When you say that certainly is not the case that vaccines can cause food allergies -- I will suggest that online research will reveal that allergic sensitization is an inevitable outcome for certain children post-vaccination. This was known very early on: please look at Charles Richet's acceptance speech for the 1913 Nobel Prize for his work on anaphylaxis (and he coined the term). In this speech he states that anaphylaxis (which was rare before the invention of the hypodermic syringe) is one of three possible outcomes of vaccination.
http://nobelprize.org/nobel_prizes/medicine/laureates/1913/richet-lecture.html
Thanks again, I welcome your feedback on this.

Posted on: Fri, 04/02/2010 - 10:51am
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Joined: 05/28/2009 - 16:42

Hi lakeswimr!
Research has gone both ways on this idea of when to consume peanuts. The LEAP study in the UK (George Du Toit, et al) is trying to sort out this concern. In the meantime, UK and US health officials at first warned pregnant and nursing mothers in 1998 to avoid peanuts. They when, in one study, peanut allergy actually increased despite avoidance, the governments rescind this advice and doctors say perhaps it should be introduced as early as possible! This was based on the Israeli example where PA is low at .17% of kids. Meanwhile, sesame allergy is epidemic in Israeli children at about 2%, I think. Ironically, doctors there have suggested that sesame consumption be delayed in children. It's a real mess! hence the LEAP study, which wraps up in 2013, I think.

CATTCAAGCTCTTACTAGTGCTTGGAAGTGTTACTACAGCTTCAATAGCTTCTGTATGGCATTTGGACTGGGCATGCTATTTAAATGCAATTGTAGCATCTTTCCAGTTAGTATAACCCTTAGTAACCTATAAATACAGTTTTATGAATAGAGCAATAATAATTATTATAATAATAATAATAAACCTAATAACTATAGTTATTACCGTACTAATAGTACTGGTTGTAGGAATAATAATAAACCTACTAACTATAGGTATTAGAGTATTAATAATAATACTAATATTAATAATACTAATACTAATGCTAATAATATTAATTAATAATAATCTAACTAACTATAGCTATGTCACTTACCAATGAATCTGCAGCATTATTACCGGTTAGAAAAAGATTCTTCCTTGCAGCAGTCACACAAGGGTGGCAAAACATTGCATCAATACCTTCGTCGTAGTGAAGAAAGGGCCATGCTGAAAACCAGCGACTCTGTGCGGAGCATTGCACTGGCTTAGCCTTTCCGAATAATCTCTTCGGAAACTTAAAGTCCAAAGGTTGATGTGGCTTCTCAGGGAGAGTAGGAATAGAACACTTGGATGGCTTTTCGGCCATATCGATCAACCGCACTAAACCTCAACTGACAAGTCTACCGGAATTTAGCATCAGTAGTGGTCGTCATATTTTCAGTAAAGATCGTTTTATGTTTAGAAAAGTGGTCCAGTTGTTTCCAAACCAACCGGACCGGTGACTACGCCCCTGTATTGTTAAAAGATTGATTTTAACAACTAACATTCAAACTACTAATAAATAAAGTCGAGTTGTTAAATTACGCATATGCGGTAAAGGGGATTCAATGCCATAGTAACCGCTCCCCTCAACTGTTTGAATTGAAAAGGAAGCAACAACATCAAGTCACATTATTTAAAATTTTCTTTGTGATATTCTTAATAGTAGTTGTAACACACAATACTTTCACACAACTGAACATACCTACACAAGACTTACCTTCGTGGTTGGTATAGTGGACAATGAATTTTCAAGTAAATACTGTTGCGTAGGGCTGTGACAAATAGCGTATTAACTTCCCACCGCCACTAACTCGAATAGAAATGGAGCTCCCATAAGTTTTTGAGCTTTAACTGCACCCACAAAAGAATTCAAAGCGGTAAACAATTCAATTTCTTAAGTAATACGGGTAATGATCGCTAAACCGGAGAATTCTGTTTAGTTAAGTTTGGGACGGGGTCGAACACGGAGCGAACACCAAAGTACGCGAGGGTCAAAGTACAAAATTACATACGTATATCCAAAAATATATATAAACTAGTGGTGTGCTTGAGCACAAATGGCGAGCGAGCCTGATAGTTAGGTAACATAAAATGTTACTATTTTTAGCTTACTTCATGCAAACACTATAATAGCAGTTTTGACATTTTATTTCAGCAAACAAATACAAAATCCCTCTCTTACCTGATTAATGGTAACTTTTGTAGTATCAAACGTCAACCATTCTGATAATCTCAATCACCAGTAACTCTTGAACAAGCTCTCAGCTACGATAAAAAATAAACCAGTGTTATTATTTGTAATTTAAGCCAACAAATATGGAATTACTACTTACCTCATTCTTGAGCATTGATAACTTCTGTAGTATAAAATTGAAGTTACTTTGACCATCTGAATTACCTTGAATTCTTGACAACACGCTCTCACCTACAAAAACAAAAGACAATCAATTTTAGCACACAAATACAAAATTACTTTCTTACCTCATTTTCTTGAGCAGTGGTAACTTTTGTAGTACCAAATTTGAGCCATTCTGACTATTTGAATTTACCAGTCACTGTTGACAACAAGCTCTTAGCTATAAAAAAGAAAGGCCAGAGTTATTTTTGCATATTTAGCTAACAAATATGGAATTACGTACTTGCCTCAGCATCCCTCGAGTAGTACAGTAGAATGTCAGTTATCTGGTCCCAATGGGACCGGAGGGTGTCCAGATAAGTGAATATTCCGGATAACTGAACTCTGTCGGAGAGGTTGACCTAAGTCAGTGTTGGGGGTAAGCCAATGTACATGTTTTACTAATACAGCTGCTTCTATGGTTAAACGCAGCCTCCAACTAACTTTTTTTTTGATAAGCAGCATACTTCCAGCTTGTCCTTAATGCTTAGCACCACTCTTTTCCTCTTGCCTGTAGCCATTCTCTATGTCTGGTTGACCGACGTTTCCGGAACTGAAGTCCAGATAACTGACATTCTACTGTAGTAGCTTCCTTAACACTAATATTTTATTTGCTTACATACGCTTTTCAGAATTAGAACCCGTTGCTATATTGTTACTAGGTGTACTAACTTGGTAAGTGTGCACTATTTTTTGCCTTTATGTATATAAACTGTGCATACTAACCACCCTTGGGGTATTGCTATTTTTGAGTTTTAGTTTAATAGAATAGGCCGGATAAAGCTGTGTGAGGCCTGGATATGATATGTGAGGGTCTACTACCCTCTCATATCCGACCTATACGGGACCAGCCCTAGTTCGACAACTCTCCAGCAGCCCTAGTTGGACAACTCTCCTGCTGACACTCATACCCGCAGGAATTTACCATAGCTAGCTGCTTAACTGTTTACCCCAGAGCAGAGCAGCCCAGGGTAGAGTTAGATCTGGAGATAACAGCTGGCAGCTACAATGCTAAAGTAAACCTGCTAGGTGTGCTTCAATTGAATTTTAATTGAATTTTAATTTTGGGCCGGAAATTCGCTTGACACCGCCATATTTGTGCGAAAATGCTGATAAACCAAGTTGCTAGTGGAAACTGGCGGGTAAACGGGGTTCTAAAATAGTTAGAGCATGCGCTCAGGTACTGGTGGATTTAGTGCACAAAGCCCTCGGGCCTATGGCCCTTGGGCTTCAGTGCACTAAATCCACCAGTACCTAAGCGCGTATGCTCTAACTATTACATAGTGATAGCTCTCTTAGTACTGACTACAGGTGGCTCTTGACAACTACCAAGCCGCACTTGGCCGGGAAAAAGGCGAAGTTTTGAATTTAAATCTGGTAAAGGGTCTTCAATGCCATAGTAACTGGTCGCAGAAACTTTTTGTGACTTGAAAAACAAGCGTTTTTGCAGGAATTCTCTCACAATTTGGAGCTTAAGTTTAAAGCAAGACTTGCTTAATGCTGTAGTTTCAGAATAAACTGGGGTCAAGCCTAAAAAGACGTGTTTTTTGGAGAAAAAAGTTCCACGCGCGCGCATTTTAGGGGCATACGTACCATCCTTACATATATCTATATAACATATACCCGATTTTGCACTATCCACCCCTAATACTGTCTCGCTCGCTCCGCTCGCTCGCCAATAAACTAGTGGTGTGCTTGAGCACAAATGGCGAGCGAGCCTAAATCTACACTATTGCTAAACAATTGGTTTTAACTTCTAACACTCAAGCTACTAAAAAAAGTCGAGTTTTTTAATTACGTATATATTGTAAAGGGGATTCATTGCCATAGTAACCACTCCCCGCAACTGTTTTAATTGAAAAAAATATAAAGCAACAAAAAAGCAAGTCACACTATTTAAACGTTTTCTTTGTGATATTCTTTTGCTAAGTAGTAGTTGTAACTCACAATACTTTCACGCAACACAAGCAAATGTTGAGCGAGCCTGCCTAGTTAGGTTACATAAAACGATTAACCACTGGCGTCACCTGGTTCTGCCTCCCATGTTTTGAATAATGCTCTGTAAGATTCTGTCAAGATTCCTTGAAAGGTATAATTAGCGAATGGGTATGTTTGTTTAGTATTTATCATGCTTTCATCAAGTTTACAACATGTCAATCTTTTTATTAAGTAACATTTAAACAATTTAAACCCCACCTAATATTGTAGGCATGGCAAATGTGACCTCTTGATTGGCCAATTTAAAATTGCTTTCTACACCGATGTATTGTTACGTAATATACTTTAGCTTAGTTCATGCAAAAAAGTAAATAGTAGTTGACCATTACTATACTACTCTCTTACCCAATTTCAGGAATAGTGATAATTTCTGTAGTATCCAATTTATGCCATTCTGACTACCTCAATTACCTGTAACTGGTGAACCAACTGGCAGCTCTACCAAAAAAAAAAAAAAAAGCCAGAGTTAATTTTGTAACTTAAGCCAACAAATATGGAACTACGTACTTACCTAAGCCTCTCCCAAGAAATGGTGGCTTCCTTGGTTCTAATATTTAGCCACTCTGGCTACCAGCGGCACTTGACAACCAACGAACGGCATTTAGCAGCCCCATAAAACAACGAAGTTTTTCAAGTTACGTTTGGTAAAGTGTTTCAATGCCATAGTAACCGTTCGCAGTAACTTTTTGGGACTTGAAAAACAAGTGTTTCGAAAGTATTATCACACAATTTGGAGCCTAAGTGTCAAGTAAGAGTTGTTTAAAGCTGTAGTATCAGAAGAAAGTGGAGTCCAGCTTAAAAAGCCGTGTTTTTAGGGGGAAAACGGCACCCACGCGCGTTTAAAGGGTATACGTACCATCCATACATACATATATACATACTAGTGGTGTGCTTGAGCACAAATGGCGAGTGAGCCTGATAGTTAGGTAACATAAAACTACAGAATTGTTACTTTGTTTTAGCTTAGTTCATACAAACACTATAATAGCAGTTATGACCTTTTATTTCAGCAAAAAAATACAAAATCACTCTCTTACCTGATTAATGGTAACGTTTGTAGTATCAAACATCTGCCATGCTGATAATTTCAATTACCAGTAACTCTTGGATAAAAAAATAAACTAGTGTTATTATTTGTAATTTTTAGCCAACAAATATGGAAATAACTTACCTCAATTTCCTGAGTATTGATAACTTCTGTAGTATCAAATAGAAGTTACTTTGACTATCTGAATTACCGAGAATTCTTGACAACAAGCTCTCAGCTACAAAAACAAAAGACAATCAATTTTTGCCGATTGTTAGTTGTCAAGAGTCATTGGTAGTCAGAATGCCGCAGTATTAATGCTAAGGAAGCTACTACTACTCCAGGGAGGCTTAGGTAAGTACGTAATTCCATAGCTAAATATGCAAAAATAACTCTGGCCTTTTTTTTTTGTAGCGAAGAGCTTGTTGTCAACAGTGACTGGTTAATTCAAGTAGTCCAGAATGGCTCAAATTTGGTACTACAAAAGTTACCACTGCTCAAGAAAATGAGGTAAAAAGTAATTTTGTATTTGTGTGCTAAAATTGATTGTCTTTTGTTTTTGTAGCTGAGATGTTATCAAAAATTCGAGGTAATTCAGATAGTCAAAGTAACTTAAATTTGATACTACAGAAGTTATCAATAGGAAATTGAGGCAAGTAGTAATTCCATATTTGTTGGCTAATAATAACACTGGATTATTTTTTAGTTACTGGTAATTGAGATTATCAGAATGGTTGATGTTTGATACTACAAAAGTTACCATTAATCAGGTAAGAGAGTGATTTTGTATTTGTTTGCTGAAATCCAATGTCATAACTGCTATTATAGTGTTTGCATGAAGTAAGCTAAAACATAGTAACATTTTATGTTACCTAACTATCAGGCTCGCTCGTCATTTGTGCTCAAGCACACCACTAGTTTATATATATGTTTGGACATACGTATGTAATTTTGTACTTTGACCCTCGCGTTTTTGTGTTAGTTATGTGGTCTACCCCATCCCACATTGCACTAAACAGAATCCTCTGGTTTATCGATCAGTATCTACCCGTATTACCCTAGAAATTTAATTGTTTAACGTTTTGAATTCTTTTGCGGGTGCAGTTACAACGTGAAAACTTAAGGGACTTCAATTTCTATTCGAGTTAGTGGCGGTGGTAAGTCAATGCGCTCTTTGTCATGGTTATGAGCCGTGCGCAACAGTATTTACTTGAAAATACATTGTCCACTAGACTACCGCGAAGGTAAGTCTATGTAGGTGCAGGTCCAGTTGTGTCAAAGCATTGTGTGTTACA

Please check out the "Peanut oil label debate" above -- refined oils in an adjuvanted vaccine increases dramatically the levels of IgE and the potential for allergy to any protein in that shot.
If you're interested, please also look at my time line http://www.peanutallergyepidemic.com/timeline.html

Posted on: Fri, 04/02/2010 - 11:07am
lakeswimr's picture
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If what you say is the case, why don't *allergists* and allergy researchers agree?
Certainly it is possible vaccines have a role in causing food allergies but it is far from the case that this is proven. It certainly isn't. You may consider it to be true.
My son's allergist thinks that it is possible that allergies are just one of the diseases that tends to get worse with each generation. There are some diseases that are more mild with future generations and some that get worse. He thinks this might be one that gets worse with each generation (*in general*) and that's why there are more cases. There are a lot of possible causes. GM foods, the proliferation of baby formula, the fact that we eat so much processed foods, exposure to chemicals, pollutants, that our homes are too clean, and much more.
I'm not saying vaccines can't have anything to do with food allergies but that they can't be the only cause since there are those who don't vax who have food allergic kids (my son showed signs of his allergies within hours of birth before he had any vaccines). I'm also saying it is far from proven that vaccines are the cause of food allergies. Ask any top allergist, any food allergy researcher and they will tell you they don't know the cause yet.

Posted on: Fri, 04/02/2010 - 11:08am
lakeswimr's picture
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Joined: 02/01/2007 - 09:00

Your link is nice. I have read that the first peanut allergy cases recorded are in the early 1900s.

Posted on: Sat, 04/03/2010 - 6:57am
barbfeick's picture
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Joined: 04/18/2009 - 05:48

Vitamin K shots are now routine for newborns. And it is possible that there are trade secret ingredients in those.